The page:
Accrual revisited

‘Businesspeople unlucky enough to have plenty of tardy debtors might pay tax on money they don’t have.’
Issue date: 3 April 2009

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The South African income tax calculation begins with the calculation of gross income. Gross income is defined in Section 1 of the Income Tax Act as: “any amount in cash or otherwise that is received by or accrued to a South African resident.” No-one disputes that cash income received is taxable in the hands of the recipient. It’s the concept of accrual which has given rise to problems over the years. The concept is a little tricky. When an amount of money has “accrued”, it means it’s been earned by the recipient but not yet paid to them. In other words, it’s money that’s definitely owed.

To be clear, gross income, in terms of the Income Tax Act, includes all amounts received in cash (or actually received), plus all amounts that are earned but haven’t been received. Businesspeople unlucky enough to have plenty of tardy debtors might pay tax on money they don’t have. They can either claim a bad debt or try to argue that an accrual has not actually taken place.

The tax treatment of bad debts can be the subject of another column. Very briefly, when the debt becomes bad, the amount is written back and the taxpayer would be entitled to a refund for tax paid on it. The issue of the accrual of income in ascertaining gross income was the subject of a couple of Appeal Court cases. Notable ones include the Commissioner for Inland Revenue v People’s Stores (Walvis Bay) (Pty) Ltd 1990(2) SA 353 (A) and the earlier Lategan case, heard in 1926 as CIR v Lategan 1926 CPD 203.

Accrual stands up in court
The definition of the word “accrue” or “accrual” was central to both cases, and became clearer with the hearing of the “People’s Stores” case. Here, the judges held that income didn’t need to be an amount of money, but might be every form of property earned by the taxpayer, whether corporeal or incorporeal, which had a money value. This included debts and rights of action.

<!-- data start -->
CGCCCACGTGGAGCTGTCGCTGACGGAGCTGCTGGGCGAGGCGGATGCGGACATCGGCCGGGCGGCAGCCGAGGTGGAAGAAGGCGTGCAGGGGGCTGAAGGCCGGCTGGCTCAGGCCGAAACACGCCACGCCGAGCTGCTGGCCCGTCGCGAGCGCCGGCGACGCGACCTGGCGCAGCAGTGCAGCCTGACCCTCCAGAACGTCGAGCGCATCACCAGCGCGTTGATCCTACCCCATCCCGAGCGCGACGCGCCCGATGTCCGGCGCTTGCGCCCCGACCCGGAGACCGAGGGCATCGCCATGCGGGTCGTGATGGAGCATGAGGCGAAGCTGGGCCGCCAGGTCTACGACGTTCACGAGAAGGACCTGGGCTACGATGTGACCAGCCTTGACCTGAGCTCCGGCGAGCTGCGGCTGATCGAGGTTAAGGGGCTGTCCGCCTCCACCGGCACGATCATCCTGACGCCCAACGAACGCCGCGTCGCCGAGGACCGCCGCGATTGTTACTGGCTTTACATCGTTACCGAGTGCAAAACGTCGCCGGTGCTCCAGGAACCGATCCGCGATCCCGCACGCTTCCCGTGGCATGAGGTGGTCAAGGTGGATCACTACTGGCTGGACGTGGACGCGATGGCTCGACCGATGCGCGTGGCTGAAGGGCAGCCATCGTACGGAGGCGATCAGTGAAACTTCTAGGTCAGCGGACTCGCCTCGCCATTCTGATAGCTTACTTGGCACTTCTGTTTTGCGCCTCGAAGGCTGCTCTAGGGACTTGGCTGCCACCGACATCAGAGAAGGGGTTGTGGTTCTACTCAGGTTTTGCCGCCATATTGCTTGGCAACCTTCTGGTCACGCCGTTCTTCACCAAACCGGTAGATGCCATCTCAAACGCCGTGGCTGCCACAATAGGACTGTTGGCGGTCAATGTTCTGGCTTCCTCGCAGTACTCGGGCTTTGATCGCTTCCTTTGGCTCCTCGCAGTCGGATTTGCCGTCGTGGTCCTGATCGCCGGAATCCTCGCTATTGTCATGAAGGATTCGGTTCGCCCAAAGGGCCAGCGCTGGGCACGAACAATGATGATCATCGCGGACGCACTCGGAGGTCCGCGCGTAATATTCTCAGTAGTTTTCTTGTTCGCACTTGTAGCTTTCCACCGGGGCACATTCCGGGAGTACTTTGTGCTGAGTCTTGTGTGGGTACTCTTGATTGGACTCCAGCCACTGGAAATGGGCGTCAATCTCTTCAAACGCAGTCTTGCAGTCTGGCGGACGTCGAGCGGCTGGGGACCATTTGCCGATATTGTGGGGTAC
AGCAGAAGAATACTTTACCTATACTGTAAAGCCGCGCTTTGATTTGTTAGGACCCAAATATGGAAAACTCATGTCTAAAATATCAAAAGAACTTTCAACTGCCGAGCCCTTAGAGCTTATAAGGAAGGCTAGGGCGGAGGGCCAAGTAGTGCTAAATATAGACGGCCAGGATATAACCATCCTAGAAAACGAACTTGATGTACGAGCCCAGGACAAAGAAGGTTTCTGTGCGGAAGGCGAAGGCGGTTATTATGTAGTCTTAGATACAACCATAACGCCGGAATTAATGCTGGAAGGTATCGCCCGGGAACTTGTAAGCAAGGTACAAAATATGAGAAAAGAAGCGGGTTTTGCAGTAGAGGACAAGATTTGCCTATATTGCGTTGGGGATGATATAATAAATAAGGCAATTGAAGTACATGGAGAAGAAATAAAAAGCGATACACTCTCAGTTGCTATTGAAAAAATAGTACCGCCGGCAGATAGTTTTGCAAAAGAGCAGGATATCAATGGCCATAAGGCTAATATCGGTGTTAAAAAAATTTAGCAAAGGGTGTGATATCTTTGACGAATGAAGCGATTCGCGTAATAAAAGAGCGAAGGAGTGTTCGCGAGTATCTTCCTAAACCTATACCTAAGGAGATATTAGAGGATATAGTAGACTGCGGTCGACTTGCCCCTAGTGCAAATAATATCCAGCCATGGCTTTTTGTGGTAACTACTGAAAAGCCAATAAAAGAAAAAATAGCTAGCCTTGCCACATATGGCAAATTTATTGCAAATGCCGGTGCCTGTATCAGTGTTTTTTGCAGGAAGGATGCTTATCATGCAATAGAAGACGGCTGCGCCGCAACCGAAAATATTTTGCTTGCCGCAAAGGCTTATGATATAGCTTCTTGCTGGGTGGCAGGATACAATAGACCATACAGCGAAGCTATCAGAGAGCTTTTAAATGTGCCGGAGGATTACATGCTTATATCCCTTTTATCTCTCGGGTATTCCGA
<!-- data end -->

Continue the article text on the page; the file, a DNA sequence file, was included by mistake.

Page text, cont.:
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It followed that only one thing is needed for an accrual to have taken place – the taxpayer has to have become entitled to an amount of money. This applies even if that money can’t be claimed immediately. The Lategan case held that every form of property which had a money value, including debts and rights of accrual, formed part of the taxpayer’s income. This was applied in 1999, in the case of Cactus Investments (Pty) Ltd v CIR, 1999 (1) SA 315 (SCA). Here a taxpayer tried to trade his taxable income that had accrued for tax-free dividend income. Because he became entitled to the taxable income, the interest from loans advanced, when the money was transferred to the lender, and nothing more was required of him to complete his side of the lending agreement, the interest accrued and he couldn’t divest himself of it.

Avoiding accrual
It’s clear accrual must be looked at carefully in any enquiry into the taxation of an entity. Should a taxpayer not want accrual to take place, they should ensure the amount in question doesn’t become due until, say, a certain event or condition is fulfilled. In legal terms, inserting a suspensive clause into a contract would halt accrual until fulfilment of the condition.     |fw